Free Entry to Yosemite Offers Chance to Explore Fossils to Falls

With free admission in to Yosemite being offered June 21, the Yosemite Sierra Visitors Bureau is showing travelers that it's the perfect chance for a full vacation that features fossils, wine, art and of course, the famous waterfalls of Yosemite.

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Tunnel View in Yosemite National Park

Bridalveil Fall, from world famous Tunnel View, is flowing at high capacity thanks to a wet winter season. You can see Bridalveil Fall for free June 21, as well as mamy other attractions throughout M

The Fossils to Falls trip takes someone through the region, highlighting various stops. The idea is it’s not just the destination, but the entire journey, that makes your vacation memorable.

(PRWEB) June 16, 2011

Thundering waterfalls flowing at peak capacity are one reason to go see Yosemite this year according to the Yosemite Sierra Visitors Bureau. Another excuse to get out and explore is the fact that entry in to popular national park, and all others, is free on June 21.

“The wetter than normal winter, combined with precipitation falling later in the year than average, has created an amazing spectacle in the park, with waterfalls flowing at unbelievable levels. It’s truly amazing,” said Jarrod Lyman with the Yosemite Sierra Visitors Bureau. “Add in the fact that entry is free, and the vacation almost plans itself.”

The National Park Service is offering free entry in to all national parks on June 21, the summer solstice or longest day of the year. While the conditions and the free entry make it a great reason to head to Yosemite, Lyman said it’s an even greater opportunity to explore the whole region.

The Yosemite Sierra Visitors Bureau often promotes a full itinerary they call Fossils to Falls, which they say showcases the very best of what Yosemite, and California’s Gateway to Yosemite: Madera County, has to offer.

“The Fossils to Falls trip takes someone through the region, highlighting various stops. The idea is it’s not just the destination, but the entire journey, that makes your vacation memorable,” Lyman said.

The journey starts in Chowchilla at the recently opened Fossil Discovery Center. The museum showcases the fossilized remains of mammoths, sabre-toothed cats and other Pleistocene era mammals, all unearthed right there on site. “It’s an amazing museum. Fun for adults and kids alike, it’s fascinating to see what used to live right here in the area 700,000 years ago,” Lyman said.

The trip also helps visitors to experience firsthand the bounty the valley region of Madera County produces. Stops like Valley Pistachio Country Store outside of Chowchilla which features numerous locally grown products, and Homegrown Cellars which offers tours of a working pomegranate farm and sells various pomegranate products.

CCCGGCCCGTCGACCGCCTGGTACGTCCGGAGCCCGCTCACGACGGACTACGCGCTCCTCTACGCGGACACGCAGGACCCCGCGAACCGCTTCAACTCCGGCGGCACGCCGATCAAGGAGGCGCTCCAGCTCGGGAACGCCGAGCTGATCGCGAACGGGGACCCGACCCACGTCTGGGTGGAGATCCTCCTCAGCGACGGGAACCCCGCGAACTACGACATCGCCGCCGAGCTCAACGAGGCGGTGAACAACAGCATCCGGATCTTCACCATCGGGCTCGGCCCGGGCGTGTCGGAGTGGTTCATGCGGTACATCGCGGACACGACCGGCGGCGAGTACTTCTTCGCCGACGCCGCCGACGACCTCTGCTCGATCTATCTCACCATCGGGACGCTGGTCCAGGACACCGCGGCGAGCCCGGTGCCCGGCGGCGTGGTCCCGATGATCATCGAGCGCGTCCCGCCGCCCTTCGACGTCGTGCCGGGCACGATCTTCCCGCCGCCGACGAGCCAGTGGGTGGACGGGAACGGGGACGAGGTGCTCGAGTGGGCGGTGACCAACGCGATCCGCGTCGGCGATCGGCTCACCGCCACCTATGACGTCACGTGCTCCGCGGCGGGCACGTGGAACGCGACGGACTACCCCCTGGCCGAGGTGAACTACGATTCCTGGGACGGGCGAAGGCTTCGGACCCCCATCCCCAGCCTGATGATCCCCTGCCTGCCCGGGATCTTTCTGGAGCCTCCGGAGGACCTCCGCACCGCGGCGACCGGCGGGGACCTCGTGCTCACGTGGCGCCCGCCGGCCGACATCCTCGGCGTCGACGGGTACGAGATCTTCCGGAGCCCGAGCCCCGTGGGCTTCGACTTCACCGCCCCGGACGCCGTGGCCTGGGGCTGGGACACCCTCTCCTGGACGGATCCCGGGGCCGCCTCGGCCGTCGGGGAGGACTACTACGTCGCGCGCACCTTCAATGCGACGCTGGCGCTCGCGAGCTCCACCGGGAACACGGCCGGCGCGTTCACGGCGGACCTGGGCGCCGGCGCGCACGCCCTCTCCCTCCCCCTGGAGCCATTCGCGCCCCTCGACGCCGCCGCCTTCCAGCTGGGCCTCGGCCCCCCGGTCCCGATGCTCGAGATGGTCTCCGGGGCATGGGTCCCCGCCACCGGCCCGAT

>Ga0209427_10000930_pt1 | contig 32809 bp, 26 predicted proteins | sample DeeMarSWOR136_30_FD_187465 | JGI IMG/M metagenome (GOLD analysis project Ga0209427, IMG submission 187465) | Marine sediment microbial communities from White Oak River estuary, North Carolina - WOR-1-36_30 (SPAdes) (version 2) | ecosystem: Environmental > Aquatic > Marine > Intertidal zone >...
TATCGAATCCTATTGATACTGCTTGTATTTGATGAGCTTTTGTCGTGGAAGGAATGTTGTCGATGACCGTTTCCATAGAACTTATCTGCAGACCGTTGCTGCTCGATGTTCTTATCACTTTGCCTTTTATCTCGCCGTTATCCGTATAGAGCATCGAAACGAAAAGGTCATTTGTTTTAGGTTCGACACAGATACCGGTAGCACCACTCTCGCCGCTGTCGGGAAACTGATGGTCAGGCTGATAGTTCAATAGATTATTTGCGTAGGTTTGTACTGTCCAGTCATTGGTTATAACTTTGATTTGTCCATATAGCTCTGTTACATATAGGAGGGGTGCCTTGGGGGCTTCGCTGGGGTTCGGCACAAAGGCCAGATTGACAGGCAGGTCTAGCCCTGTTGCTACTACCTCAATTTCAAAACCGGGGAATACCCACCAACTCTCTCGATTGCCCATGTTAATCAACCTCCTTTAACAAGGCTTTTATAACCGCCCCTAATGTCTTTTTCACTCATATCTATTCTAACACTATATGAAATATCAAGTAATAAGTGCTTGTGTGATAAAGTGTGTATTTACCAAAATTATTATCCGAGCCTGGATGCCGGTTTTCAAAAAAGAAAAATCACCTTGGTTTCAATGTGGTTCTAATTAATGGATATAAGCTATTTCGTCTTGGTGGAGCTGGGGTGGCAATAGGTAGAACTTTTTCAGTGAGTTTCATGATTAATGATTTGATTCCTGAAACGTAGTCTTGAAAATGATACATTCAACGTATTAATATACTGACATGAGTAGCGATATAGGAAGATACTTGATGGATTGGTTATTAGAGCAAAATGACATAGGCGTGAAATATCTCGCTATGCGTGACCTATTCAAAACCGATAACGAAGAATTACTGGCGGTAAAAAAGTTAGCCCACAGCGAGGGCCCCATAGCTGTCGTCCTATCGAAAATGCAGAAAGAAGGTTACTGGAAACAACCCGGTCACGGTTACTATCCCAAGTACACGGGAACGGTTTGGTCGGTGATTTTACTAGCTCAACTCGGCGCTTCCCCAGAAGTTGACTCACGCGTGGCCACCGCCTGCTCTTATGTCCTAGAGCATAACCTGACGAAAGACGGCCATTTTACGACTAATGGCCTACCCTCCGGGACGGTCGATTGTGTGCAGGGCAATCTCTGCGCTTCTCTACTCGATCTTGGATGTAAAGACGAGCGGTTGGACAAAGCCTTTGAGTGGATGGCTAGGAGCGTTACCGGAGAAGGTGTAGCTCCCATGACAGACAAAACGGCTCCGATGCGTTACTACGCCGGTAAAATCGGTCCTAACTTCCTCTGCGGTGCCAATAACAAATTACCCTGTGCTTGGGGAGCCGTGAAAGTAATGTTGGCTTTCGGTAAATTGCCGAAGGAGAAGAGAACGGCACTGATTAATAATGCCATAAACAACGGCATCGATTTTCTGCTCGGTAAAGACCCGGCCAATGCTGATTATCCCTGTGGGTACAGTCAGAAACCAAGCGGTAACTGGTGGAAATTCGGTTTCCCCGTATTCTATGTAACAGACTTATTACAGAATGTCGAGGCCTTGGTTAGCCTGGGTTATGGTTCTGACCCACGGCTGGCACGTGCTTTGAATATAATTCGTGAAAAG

“These attractions let people sample the fruits, and nuts, vegetables and more, of our local farmers’ labor,” Lyman said.

Another popular product of the region is the wine. Madera County has a rich wine-making history, going back to the 1800’s. The result is numerous award-winning wineries offering everything from bright whites to robust reds and delicious desert wines. The wineries and tasting rooms along the Madera Wine Trail are all part of the Fossils to Falls itinerary.

Madera and Chowchilla are also excellent overnight stops for guests looking to take advantage of more than one National Park on the trip according to Lyman.

“Their central location put them right between Yosemite and Sequoia National Park and Kings Canyon. Perfect places to stay and play.”

The trip continues through Madera on Highway 145 connecting to Highway 41. As visitors head north towards Yosemite, they’ll come to the foothill communities with numerous offerings as well.

“There’s a lot to do in these small towns,” said Lyman. “From central California’s largest tribal casino which is located in Coarsegold, to the museums in Coarsegold, North Fork and Oakhurst as well as numerous art galleries these communities offer a lot, in addition to their proximity to Yosemite,” he said.

Bass Lake is another mountain area community offering a wealth of recreation. This alpine lake offers sapphire waters framed by a thriving forest and a host of activities. Boating, fishing, wakeboarding and more are all available on the water, with hiking, shopping and dining on the shore.

“Bass Lake, next to Yosemite, is probably the biggest attraction in the region,” said Lyman. “When people get here, they quickly see why. It’s beautiful, and there is so much to do. You never have to leave the lake, as everything you need is right here. Lodging, dining, shopping, it’s all moments from the water’s edge.”

Another popular stop just before Yosemite is the Yosemite Mountain Sugar Pine Railroad, affectionately known as The Logger. The railroad takes guests on a four-mile journey through the Sierra National Forest aboard authentic steam locomotives that are nearly a century old.

After riding The Logger, the itinerary has you in Yosemite, experiencing all the park has to offer. From the towering Sequoia in Mariposa Grove, to taking in the stunning vista at Tunnel View, the trip is capped by sheer perfection, as Mother Nature takes control and guides you through the magnificent park.

“So many people just go to Yosemite without stopping to see what else is around. They find out later, and wish they had more time to see it all. This itinerary helps guests plan the perfect vacation,” Lyman said. “Of course it’s only a guide, we encourage people to find their own stops along the way.”

To see everything along the itinerary, visit http://www.yosemitethisyear.com/what-to-do.

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